Victoria Carrico: Unfortunately, I have experienced so many incidents in grade school that I've lost count. I have been left out, excluded, lost friendships and learned who my true friends were. I honestly try to block out these memories to be able to stay positive and move on. The most recent incident that stands out for me was in eighth grade when the celebrations were organized by the school. The school wanted no part in ensuring safety, and pushed it to the school Moms. The assigned school Moms excluded my Mom and were not open to discussions. They didn’t want to deal with sharing any allergen information. They wanted to just make a blanket statement that everything was “peanut free”. Yet, to my Mom, me, and anyone with a severe life-threatening allergy this did not provide the degree of confidence needed. In the end, my Mom intercepted all events and ensured my safety by bringing “safe” food options for me to each of these events. I wish kids and adults could understand how hurtful it is to be excluded - it just doesn't have to be this way!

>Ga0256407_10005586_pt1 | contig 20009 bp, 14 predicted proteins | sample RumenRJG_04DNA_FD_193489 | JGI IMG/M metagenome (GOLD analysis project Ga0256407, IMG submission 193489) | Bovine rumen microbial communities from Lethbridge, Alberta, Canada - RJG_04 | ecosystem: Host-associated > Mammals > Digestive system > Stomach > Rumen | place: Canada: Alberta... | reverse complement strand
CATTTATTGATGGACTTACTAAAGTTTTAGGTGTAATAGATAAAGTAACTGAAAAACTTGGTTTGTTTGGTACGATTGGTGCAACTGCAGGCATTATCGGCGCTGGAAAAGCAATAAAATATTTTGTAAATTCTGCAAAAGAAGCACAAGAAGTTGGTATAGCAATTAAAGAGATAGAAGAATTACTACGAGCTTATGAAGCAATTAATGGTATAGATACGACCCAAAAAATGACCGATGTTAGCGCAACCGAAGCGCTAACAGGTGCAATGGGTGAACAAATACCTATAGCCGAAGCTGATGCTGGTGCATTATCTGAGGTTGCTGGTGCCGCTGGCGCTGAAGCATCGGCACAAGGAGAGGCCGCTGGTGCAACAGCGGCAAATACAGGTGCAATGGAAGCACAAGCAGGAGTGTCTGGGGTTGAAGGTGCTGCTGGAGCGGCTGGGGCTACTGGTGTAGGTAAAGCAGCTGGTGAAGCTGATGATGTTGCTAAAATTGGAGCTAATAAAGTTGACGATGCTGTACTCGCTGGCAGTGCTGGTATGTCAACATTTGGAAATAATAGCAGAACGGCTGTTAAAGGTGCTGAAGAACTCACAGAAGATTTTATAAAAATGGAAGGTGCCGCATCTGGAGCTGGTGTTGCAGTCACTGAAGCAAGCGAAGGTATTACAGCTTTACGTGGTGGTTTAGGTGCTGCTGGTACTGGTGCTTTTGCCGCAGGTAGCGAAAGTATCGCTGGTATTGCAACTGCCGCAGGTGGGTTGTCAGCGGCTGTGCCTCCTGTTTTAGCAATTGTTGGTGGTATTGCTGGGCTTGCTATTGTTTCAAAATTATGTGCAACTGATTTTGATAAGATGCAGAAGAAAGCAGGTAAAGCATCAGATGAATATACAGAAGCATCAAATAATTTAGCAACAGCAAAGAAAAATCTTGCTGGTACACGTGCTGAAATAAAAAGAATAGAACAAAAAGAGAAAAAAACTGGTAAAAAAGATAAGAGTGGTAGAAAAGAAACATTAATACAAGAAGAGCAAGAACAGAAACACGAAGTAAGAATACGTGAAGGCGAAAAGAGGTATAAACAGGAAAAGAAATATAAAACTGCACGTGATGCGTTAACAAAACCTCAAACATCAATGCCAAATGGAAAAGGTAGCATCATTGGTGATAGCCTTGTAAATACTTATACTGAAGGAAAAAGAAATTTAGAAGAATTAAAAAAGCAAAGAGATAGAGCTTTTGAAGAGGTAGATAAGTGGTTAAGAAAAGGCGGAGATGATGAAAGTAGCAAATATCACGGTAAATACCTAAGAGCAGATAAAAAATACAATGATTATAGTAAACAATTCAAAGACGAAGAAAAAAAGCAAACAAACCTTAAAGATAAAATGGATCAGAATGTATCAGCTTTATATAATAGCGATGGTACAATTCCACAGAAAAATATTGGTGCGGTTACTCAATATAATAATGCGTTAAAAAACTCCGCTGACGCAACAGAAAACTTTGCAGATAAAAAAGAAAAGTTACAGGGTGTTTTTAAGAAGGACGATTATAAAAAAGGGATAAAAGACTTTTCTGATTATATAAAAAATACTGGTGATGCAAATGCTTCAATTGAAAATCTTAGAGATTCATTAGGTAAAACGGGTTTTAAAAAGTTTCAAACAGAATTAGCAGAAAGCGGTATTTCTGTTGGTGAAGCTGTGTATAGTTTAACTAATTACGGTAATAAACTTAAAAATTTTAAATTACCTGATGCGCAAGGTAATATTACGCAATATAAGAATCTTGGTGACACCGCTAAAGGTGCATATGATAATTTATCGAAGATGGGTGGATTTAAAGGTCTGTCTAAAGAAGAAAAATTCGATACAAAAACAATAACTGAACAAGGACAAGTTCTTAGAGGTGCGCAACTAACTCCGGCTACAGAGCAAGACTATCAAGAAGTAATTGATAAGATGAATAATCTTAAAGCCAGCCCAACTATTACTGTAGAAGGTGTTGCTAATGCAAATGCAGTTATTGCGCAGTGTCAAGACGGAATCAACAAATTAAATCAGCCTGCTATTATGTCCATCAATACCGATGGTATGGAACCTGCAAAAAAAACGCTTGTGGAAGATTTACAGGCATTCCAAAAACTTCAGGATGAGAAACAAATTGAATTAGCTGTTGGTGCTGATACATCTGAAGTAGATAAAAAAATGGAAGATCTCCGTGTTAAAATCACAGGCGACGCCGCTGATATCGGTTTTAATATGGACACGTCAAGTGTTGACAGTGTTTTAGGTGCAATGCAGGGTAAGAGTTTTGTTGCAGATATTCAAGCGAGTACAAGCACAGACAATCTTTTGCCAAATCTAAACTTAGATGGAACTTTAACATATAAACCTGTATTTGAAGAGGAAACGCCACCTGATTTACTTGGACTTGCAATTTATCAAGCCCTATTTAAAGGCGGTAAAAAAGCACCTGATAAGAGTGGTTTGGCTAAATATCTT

I was angry and sad but most of all frustrated that I had to be dealing with this when I should be happy and looking forward to eighth grade graduation, just like everyone else. I was also scared to attend the events because the situation was extremely stressful between my family, the school, and the uneducated yet judgemental parents. I really just wish kids and adults could understand how hurtful it is to be excluded - it just doesn't have to be this way!
For Kids or Teens with Food Allergies
School, homework, sports, extracurricular activities and more—you already have a lot on your plate. Managing your food allergy on top of all these things can feel like just one more thing to take care of. And it can make you feel different from your friends.
If you're a kid or teen experiencing food allergy bullying, we encourage you to talk to your parents or a teacher about what's happening.